Are You Sure You Remember the Past Exactly as It Happened?

Do you remember the past? Are you sure you remember it exactly as it happened? This is a question that children and adults alike ponder throughout their life, as memories of the past are misleading. In Neil Gaiman’s novel The Ocean at the End of the Lane, the author illustrates the concept that it is difficult, maybe impossible to uncover the truth about the past, because our memories can deceive us. This notion is depicted through the characterization of the boy, the symbolism of the moon, and the symbolism of the cat.

Firstly, the notion of the struggles surrounding uncovering the truth about the past, when one’s memories are hazy and faded, is depicted through the characterization of the boy. In particular, the boy is characterized as an adult looking back on his past while exploring his childhood town. He feels a sense of familiarity in his surroundings, although, the boy does not know how he is connected to this town and the family at the end of the lane, as his memories of the past deceive him.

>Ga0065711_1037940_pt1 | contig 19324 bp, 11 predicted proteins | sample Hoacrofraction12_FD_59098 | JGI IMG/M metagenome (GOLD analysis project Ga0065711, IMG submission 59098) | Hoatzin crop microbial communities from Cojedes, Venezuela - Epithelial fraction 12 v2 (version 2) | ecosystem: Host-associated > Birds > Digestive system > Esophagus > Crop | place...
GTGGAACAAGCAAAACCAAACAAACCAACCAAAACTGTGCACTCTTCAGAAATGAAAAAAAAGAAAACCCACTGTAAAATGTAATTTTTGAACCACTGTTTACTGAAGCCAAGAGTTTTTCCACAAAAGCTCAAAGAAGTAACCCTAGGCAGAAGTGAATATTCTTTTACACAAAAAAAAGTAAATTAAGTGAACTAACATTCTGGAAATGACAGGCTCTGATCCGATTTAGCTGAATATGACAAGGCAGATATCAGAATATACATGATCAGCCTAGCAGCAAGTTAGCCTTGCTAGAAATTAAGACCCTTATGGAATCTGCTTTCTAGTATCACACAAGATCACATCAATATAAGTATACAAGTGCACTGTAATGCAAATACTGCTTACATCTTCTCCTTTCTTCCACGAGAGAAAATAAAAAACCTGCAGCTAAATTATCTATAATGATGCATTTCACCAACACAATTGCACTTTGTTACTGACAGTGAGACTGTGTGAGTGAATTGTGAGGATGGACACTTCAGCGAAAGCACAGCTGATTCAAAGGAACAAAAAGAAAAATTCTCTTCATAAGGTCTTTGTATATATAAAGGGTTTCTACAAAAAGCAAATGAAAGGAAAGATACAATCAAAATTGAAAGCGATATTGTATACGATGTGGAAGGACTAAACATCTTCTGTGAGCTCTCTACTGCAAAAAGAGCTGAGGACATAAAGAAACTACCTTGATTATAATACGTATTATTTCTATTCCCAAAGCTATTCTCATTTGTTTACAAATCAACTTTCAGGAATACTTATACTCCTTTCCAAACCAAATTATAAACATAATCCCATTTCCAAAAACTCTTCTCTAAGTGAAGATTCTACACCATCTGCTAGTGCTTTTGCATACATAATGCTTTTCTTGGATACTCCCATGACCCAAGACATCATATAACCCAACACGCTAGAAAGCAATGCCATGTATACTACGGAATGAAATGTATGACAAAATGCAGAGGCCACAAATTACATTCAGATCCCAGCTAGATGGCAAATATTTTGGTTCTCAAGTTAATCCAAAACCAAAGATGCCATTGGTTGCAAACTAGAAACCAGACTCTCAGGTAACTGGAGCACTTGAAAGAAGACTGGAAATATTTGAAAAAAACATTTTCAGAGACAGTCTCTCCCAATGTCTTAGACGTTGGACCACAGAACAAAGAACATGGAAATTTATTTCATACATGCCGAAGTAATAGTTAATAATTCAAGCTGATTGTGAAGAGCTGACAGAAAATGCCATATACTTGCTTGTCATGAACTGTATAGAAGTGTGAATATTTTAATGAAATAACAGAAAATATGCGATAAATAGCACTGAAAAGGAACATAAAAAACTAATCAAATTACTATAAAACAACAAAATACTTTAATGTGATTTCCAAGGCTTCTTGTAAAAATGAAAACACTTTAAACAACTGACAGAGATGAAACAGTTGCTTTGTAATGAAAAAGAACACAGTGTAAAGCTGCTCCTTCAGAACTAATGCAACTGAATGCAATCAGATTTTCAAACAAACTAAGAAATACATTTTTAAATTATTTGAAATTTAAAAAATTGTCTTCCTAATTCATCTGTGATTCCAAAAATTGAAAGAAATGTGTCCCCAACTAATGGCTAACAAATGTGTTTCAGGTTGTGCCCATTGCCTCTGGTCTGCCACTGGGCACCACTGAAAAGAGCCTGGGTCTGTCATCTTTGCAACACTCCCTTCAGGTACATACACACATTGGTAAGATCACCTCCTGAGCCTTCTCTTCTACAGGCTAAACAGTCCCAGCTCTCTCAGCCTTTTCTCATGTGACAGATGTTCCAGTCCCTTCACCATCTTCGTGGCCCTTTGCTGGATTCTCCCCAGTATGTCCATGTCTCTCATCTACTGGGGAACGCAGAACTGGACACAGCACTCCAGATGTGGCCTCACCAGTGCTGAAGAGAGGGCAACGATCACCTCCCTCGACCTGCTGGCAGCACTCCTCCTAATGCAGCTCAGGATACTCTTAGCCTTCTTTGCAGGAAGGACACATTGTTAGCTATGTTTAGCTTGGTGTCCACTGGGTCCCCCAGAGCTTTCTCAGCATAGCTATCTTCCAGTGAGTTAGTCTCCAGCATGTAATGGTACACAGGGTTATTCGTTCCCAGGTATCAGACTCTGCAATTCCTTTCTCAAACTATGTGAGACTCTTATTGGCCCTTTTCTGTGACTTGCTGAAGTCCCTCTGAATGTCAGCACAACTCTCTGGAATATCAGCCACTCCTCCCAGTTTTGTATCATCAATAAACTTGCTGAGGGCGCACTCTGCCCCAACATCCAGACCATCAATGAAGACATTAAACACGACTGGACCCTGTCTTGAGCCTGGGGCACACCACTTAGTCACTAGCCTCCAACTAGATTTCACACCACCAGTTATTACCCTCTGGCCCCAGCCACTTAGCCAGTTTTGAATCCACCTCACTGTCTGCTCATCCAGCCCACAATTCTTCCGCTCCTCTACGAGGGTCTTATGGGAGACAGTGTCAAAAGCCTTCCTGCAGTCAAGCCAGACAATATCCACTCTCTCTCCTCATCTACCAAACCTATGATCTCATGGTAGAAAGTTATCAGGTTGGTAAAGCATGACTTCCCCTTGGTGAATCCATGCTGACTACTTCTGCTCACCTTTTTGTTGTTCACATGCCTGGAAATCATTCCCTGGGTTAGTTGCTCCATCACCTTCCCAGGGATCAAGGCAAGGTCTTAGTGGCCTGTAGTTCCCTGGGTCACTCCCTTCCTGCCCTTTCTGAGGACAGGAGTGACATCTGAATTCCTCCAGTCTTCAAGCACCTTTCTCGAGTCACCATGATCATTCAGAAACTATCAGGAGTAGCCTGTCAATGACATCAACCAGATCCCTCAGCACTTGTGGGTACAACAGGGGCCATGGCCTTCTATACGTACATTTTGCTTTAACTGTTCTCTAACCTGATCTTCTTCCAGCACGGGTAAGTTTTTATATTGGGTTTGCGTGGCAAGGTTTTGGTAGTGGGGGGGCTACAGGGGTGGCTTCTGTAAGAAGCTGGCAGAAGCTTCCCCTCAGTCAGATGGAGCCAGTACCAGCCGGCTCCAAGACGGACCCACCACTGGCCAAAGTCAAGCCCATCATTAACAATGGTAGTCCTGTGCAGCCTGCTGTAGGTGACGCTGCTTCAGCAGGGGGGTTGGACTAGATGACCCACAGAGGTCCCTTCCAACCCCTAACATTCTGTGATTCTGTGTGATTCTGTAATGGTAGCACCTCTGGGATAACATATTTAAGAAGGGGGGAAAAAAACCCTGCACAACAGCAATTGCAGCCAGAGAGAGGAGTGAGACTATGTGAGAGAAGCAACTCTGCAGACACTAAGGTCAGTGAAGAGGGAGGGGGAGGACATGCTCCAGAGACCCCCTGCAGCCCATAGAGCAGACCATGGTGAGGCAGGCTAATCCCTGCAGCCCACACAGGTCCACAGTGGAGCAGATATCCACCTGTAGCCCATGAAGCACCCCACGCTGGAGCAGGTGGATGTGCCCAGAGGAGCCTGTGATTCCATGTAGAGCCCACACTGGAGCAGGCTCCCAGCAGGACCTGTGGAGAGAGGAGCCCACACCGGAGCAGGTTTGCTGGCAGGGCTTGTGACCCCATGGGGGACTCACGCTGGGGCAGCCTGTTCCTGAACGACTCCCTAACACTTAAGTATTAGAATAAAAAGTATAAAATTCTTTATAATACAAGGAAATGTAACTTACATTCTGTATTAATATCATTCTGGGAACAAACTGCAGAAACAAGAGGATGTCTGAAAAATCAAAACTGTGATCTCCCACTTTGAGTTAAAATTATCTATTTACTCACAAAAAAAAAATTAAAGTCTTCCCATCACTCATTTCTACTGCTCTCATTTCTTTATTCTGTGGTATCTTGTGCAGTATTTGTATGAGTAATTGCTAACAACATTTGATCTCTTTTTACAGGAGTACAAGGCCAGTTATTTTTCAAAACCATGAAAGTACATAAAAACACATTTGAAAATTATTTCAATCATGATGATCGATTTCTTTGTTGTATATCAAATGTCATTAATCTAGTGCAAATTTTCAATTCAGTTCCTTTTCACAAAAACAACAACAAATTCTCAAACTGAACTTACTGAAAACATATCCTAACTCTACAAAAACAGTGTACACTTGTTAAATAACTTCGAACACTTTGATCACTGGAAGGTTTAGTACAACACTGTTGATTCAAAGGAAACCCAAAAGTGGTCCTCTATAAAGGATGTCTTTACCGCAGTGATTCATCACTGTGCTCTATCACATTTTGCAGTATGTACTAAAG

More specifically, as the boy continues to uncover the truth about his past through conversations with the Hempstock family, he acknowledges that “I still don’t know, why I asked [Ms. Hempstock if Lettie is her daughter]. Perhaps I just wanted to know more about the girl who had saved my life […]. I didn’t know anything about her” (167). This denotes that the boy has no recollection of his childhood with his friend Lettie, as he tells Ms.

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Hempstock (i.e., her mother) that he could not remember her.